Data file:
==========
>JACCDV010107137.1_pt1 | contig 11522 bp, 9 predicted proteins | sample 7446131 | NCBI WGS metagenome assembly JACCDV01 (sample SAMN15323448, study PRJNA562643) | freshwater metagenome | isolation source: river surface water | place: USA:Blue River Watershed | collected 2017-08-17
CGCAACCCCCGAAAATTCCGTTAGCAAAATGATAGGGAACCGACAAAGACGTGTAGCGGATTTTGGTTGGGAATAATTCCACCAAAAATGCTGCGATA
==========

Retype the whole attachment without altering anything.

>JACCDV010107137.1_pt1 | contig 11522 bp, 9 predicted proteins | sample 7446131 | NCBI WGS metagenome assembly JACCDV01 (sample SAMN15323448, study PRJNA562643) | freshwater metagenome | isolation source: river surface water | place: USA:Blue River Watershed | collected 2017-08-17
CGCAACCCCCGAAAATTCCGTTAGCAAAATGATAGGGAACCGACAAAGACGTGTAGCGGATTTTGGTTGGGAATAATTCCACCAAAAATGCTGCGATA